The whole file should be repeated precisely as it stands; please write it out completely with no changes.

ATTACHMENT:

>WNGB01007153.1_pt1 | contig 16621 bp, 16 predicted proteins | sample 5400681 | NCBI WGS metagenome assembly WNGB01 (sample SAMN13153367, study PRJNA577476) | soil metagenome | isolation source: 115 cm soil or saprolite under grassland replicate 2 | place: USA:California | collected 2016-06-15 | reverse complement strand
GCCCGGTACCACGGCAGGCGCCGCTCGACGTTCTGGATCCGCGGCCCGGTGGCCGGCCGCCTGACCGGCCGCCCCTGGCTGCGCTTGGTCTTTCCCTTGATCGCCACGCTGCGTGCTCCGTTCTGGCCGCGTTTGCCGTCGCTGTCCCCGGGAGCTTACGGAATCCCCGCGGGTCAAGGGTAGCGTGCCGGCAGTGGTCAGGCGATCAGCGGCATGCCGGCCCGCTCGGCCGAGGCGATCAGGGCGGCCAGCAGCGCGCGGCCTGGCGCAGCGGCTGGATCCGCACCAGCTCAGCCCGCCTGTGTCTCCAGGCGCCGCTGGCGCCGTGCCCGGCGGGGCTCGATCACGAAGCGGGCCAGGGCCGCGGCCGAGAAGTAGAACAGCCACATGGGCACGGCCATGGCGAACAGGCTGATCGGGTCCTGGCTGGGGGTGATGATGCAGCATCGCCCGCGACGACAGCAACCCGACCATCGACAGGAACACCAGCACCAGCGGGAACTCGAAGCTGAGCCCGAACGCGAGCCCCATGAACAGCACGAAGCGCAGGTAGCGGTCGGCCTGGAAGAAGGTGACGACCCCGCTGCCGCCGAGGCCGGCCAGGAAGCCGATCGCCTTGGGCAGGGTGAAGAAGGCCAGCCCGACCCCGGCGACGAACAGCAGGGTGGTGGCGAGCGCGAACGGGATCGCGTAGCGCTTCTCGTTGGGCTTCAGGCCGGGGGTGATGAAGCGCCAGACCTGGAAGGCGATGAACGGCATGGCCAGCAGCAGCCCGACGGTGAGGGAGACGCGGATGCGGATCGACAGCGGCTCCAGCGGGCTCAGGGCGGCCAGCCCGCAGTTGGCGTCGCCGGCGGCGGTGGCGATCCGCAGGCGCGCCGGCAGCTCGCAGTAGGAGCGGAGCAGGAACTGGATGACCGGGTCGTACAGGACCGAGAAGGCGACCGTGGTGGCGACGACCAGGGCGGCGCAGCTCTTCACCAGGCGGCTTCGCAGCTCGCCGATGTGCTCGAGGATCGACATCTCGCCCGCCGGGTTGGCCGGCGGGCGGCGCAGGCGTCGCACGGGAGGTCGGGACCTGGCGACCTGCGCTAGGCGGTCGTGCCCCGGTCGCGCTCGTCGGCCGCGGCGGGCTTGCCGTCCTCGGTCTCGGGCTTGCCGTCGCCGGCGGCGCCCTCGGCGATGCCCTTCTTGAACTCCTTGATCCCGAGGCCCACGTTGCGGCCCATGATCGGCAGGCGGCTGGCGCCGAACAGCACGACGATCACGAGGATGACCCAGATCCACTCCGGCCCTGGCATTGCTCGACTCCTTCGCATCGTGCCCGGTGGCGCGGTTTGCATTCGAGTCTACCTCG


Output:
>WNGB01007153.1_pt1 | contig 16621 bp, 16 predicted proteins | sample 5400681 | NCBI WGS metagenome assembly WNGB01 (sample SAMN13153367, study PRJNA577476) | soil metagenome | isolation source: 115 cm soil or saprolite under grassland replicate 2 | place: USA:California | collected 2016-06-15 | reverse complement strand
GCCCGGTACCACGGCAGGCGCCGCTCGACGTTCTGGATCCGCGGCCCGGTGGCCGGCCGCCTGACCGGCCGCCCCTGGCTGCGCTTGGTCTTTCCCTTGATCGCCACGCTGCGTGCTCCGTTCTGGCCGCGTTTGCCGTCGCTGTCCCCGGGAGCTTACGGAATCCCCGCGGGTCAAGGGTAGCGTGCCGGCAGTGGTCAGGCGATCAGCGGCATGCCGGCCCGCTCGGCCGAGGCGATCAGGGCGGCCAGCAGCGCGCGGCCTGGCGCAGCGGCTGGATCCGCACCAGCTCAGCCCGCCTGTGTCTCCAGGCGCCGCTGGCGCCGTGCCCGGCGGGGCTCGATCACGAAGCGGGCCAGGGCCGCGGCCGAGAAGTAGAACAGCCACATGGGCACGGCCATGGCGAACAGGCTGATCGGGTCCTGGCTGGGGGTGATGATGCAGCATCGCCCGCGACGACAGCAACCCGACCATCGACAGGAACACCAGCACCAGCGGGAACTCGAAGCTGAGCCCGAACGCGAGCCCCATGAACAGCACGAAGCGCAGGTAGCGGTCGGCCTGGAAGAAGGTGACGACCCCGCTGCCGCCGAGGCCGGCCAGGAAGCCGATCGCCTTGGGCAGGGTGAAGAAGGCCAGCCCGACCCCGGCGACGAACAGCAGGGTGGTGGCGAGCGCGAACGGGATCGCGTAGCGCTTCTCGTTGGGCTTCAGGCCGGGGGTGATGAAGCGCCAGACCTGGAAGGCGATGAACGGCATGGCCAGCAGCAGCCCGACGGTGAGGGAGACGCGGATGCGGATCGACAGCGGCTCCAGCGGGCTCAGGGCGGCCAGCCCGCAGTTGGCGTCGCCGGCGGCGGTGGCGATCCGCAGGCGCGCCGGCAGCTCGCAGTAGGAGCGGAGCAGGAACTGGATGACCGGGTCGTACAGGACCGAGAAGGCGACCGTGGTGGCGACGACCAGGGCGGCGCAGCTCTTCACCAGGCGGCTTCGCAGCTCGCCGATGTGCTCGAGGATCGACATCTCGCCCGCCGGGTTGGCCGGCGGGCGGCGCAGGCGTCGCACGGGAGGTCGGGACCTGGCGACCTGCGCTAGGCGGTCGTGCCCCGGTCGCGCTCGTCGGCCGCGGCGGGCTTGCCGTCCTCGGTCTCGGGCTTGCCGTCGCCGGCGGCGCCCTCGGCGATGCCCTTCTTGAACTCCTTGATCCCGAGGCCCACGTTGCGGCCCATGATCGGCAGGCGGCTGGCGCCGAACAGCACGACGATCACGAGGATGACCCAGATCCACTCCGGCCCTGGCATTGCTCGACTCCTTCGCATCGTGCCCGGTGGCGCGGTTTGCATTCGAGTCTACCTCG